Presentation on theme: "Grandparents as Parents. Introduction Unlike the image of the “extended family” so firmly rooted in our American tradition, many grandparents and other."— Presentation transcript:
Grandparents as Parents
Introduction Unlike the image of the “extended family” so firmly rooted in our American tradition, many grandparents and other relative caregivers are older individuals unexpectedly raising a second family without any extended family and community supports.
Introduction Over the last 25 years, there has been a 76% increase in the number of children who live in a grandparent household.
Introduction According to Census 2000, over 4.5 million infants, youngsters, and teenagers live in households headed by grandparents.
Statistics The largest group of children (51%) are under age 6. 29% are ages Adolescents, age make up 20%.
Statistics 2/3 of children living in grandparent households have at least one of their parents residing with them. Of the grandparent-headed families without parents present: 47% contain both grandparents 47% contain grandmothers only 6% contain grandfathers only
Statistics By race: White—42% African-American—36% Hispanic—17% Asian, Pacific Islander, American Indian, Alaska Native—5%
Statistics Most grandparent-maintained families live in the South (about 50%). 20% of care giving grandparents live in rural areas or small towns.
Statistics Most grandparents raising grandchildren are living on fixed incomes. Media income: $19, /3 (64%) do so without public assistance. 57% of grandmothers raising grandchildren alone have incomes below poverty level.
Statistics 55% of grandmothers and 47% of grandfathers are under age % of grandmothers and 15% of grandfathers are under age 45. 2/3 of grandparent-maintained families include one or both of children’s parents.
Factors that Account for the Increase in Grandparents and other Relatives Raising Children Death of a parent (11%) Unemployment Child abuse and/or neglect (28%) Incarceration Abandonment Divorce (4%) Mental health problems Alcohol and drug abuse (44%) Family violence HIV/AIDS Poverty Teenage pregnancy
Policy Issues That Need To Be Addressed Legal Medical, educational and financial services may be difficult or impossible to obtain for children in their care. Existing legal resources may be unknown or unaffordable. Permanent subsidized options as an alternative to adoption often are unavailable.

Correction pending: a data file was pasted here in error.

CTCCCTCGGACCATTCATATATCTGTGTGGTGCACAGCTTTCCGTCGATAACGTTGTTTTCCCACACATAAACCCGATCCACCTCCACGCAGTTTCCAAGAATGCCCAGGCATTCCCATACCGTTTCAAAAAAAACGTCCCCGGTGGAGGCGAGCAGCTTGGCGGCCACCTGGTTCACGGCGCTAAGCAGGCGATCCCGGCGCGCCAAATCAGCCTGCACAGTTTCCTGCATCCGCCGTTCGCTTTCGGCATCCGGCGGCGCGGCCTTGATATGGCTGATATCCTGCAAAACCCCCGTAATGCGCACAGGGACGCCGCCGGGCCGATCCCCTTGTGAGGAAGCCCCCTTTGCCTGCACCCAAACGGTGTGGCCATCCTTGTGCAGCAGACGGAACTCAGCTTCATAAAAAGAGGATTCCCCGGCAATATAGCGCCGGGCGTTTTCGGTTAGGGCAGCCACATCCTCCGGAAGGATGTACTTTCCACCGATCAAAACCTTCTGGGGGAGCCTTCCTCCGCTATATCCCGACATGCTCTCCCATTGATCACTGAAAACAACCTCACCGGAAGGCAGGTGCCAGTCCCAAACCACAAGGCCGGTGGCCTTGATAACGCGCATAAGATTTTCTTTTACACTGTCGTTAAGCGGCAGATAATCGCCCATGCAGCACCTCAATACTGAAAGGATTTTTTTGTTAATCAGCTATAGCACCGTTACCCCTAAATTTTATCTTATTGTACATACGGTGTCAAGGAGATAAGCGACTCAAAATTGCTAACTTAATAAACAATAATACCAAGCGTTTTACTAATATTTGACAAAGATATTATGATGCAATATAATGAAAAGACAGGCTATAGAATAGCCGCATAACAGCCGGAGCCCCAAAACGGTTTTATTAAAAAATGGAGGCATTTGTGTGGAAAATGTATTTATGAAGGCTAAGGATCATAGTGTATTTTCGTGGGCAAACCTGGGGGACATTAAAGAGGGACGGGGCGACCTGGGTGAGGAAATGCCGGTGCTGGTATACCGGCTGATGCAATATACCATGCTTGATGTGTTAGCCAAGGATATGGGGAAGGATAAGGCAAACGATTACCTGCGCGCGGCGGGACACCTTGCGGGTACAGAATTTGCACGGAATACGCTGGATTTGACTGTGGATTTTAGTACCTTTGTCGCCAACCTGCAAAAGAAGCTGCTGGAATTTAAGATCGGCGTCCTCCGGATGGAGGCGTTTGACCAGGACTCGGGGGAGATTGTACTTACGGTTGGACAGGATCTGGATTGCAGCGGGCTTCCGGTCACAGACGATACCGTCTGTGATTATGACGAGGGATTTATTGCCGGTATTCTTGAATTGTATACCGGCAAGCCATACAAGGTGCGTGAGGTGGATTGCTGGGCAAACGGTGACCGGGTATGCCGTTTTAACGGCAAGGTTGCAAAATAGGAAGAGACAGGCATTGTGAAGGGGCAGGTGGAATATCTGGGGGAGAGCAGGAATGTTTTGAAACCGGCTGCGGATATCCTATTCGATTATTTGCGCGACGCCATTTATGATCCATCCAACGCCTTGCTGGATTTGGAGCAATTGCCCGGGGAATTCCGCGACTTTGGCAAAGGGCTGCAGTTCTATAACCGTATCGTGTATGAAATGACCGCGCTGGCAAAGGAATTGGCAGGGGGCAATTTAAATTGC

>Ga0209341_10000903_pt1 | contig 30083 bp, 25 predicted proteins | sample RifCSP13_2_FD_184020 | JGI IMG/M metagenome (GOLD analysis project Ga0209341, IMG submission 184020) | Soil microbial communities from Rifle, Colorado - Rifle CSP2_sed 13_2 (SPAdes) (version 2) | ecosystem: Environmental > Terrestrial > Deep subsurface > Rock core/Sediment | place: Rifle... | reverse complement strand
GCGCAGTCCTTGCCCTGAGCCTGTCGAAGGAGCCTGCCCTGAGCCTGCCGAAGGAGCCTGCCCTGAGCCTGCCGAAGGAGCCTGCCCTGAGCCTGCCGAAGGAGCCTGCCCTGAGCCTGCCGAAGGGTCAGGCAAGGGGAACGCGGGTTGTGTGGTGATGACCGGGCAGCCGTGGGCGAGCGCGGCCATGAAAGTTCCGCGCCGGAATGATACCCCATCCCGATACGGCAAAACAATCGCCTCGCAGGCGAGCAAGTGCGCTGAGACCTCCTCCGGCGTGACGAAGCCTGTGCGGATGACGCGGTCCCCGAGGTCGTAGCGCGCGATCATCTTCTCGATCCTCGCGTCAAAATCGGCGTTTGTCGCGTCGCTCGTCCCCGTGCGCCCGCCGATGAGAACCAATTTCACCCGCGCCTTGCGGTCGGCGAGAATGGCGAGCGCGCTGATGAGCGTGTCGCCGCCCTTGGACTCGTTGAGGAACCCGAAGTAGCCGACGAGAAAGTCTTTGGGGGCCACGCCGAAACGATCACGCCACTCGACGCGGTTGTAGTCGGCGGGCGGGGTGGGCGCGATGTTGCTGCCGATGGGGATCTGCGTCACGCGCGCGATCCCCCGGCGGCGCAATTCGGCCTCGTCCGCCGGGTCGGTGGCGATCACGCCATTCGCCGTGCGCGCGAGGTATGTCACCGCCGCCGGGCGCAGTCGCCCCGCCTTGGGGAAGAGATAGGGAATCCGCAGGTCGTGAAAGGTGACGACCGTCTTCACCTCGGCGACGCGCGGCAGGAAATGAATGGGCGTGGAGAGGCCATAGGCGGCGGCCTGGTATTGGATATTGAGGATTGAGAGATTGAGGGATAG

Policy Issues That Need To Be Addressed Health Prenatal drug or alcohol exposure may cause a variety of health problems for the child and make caregiving difficult. Medical services and other specialized care may be difficult to access, especially when the caregiver does not have legal custody.
Policy Issues That Need To Be Addressed Education Inability to enroll without proof of legal guardianship. Ineligibility for transportation to another school district. Additional fees for out of district enrollment. Ineligibility of special needs children living with grandparent for an individual education plan.
Policy Issues-Education (Cont) Children in grandparent-headed homes may be challenged in their physical, cognitive or emotional development. They are more likely to have been prenatally exposed to drugs and/or alcohol, have experienced abuse and/or neglect and have difficulties forming attachments. (Minkler & Roe, 1993, Smith & Dannison, 1998)
Policy Issues—Education (Cont) Children in the care of grandparents experience higher levels of behavioral and emotional problems than do children living with biological parents. Studies have found significantly higher numbers of children from grandparent-headed homes with learning disabilities and/or mental impairment, with increased numbers repeating at least one grade in school when compared to the general population. (Sawyer & Dubowitz, 1994; Dubowitz, Feibleman, Starr & Sawyer, 1994)
Policy Issues Need To Be Addressed Housing The residence may simply be too small. Residences may have safety hazards and/or housing code violations.
Policy Issues Need To Be Addressed Housing Eviction may be an issue for those who live in senior housing that excludes children. The presence of additional children may violate private lease agreements. Safe and affordable housing may be particularly difficult to access for low-income caregivers.
Psychological/Emotional Issues for Grandchildren Loss Confusion Anger Uncertainty
Major Life Changes Some grandparents must put off plans that have been a lifetime in the making. A sense of loss Anger Guilt Uncertainty Isolation Stress
Major Life Changes Some grandparents must put off plans that have been a lifetime in the making. Returning to work or spending their savings Putting off goals Facing increased physical demands Helping their grandchild adjust Learning new parenting skills
Resources AARP Grandparent Information Center 601 E. Street, NW Washington, DC
Resources Grandparents as Parents, Inc. P.O. Box 964 Lakewood, CA
Resources National Coalition of Grandparents, Inc. 137 Larkin Street Madison, WI
Book for Children (Ages 5-12) Robert Lives With His Grandparents